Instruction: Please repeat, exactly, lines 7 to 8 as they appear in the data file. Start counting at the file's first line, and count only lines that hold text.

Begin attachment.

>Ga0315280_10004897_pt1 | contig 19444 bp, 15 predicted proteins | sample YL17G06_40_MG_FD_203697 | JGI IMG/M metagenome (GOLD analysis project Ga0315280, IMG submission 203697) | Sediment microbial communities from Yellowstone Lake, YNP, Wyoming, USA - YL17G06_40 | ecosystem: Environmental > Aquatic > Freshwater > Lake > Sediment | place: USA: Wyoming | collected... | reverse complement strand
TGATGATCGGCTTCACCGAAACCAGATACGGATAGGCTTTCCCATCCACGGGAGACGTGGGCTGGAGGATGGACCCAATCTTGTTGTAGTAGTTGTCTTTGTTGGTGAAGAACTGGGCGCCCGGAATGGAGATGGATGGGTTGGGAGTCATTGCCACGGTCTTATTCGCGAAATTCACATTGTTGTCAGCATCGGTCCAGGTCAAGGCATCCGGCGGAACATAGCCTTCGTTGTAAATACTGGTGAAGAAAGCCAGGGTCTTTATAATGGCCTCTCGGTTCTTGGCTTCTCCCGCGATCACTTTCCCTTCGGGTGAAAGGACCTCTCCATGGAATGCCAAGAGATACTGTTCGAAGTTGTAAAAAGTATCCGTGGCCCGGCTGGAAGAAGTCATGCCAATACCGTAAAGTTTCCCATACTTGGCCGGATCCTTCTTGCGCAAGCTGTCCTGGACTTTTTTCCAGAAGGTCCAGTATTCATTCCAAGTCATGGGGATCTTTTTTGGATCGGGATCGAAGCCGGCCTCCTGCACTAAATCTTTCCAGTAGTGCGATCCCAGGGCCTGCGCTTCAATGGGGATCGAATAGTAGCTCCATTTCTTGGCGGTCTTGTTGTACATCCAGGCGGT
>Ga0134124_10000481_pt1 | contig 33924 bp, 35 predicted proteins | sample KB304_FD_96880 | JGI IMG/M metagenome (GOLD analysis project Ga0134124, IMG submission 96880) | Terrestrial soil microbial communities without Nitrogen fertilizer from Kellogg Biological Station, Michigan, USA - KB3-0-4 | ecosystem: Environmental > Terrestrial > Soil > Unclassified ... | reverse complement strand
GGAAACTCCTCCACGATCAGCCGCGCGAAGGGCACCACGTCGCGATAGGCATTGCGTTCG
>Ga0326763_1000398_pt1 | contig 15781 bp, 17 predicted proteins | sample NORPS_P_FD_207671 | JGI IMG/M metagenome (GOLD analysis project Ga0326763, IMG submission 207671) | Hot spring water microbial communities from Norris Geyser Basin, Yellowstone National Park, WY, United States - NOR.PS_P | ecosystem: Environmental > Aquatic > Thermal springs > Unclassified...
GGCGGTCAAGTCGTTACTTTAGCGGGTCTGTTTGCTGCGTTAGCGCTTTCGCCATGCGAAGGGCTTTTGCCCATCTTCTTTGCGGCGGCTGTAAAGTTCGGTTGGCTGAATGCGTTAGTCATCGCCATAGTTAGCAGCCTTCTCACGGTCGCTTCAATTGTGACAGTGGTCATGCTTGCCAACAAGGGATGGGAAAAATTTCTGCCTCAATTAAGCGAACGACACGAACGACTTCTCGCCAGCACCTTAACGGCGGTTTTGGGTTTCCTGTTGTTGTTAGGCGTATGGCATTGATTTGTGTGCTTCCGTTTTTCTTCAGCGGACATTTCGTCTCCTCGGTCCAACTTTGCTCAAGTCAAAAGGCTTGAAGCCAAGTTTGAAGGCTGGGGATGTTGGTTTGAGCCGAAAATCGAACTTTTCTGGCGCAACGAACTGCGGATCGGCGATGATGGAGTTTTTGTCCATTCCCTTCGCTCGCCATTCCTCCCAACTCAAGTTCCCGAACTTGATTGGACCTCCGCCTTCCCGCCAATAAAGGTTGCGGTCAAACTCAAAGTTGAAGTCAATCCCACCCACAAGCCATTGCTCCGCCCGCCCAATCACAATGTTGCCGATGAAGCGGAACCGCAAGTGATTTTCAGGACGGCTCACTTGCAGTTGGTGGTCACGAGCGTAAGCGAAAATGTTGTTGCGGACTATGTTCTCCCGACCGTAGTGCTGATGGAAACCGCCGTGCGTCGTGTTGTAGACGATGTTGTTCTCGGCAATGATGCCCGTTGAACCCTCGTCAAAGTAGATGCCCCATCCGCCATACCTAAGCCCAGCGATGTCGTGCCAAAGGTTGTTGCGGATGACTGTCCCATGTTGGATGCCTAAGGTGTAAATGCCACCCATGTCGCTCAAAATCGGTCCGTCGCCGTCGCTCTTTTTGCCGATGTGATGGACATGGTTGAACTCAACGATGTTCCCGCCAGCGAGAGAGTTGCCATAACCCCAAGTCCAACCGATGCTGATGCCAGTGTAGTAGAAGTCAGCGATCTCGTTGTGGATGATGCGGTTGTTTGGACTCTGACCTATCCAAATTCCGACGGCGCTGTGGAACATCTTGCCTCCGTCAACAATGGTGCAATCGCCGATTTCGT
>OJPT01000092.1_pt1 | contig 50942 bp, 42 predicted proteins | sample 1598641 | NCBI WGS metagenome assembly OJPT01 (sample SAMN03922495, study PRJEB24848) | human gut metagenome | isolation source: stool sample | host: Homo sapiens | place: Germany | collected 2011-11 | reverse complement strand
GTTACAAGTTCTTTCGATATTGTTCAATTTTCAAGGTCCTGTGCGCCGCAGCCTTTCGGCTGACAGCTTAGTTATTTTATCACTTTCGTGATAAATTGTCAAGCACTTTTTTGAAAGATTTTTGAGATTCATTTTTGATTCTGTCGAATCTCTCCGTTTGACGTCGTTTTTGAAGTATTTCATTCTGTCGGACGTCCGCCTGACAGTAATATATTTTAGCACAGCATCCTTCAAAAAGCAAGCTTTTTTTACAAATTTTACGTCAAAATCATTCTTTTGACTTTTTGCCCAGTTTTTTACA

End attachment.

>OJPT01000092.1_pt1 | contig 50942 bp, 42 predicted proteins | sample 1598641 | NCBI WGS metagenome assembly OJPT01 (sample SAMN03922495, study PRJEB24848) | human gut metagenome | isolation source: stool sample | host: Homo sapiens | place: Germany | collected 2011-11 | reverse complement strand
GTTACAAGTTCTTTCGATATTGTTCAATTTTCAAGGTCCTGTGCGCCGCAGCCTTTCGGCTGACAGCTTAGTTATTTTATCACTTTCGTGATAAATTGTCAAGCACTTTTTTGAAAGATTTTTGAGATTCATTTTTGATTCTGTCGAATCTCTCCGTTTGACGTCGTTTTTGAAGTATTTCATTCTGTCGGACGTCCGCCTGACAGTAATATATTTTAGCACAGCATCCTTCAAAAAGCAAGCTTTTTTTACAAATTTTACGTCAAAATCATTCTTTTGACTTTTTGCCCAGTTTTTTACA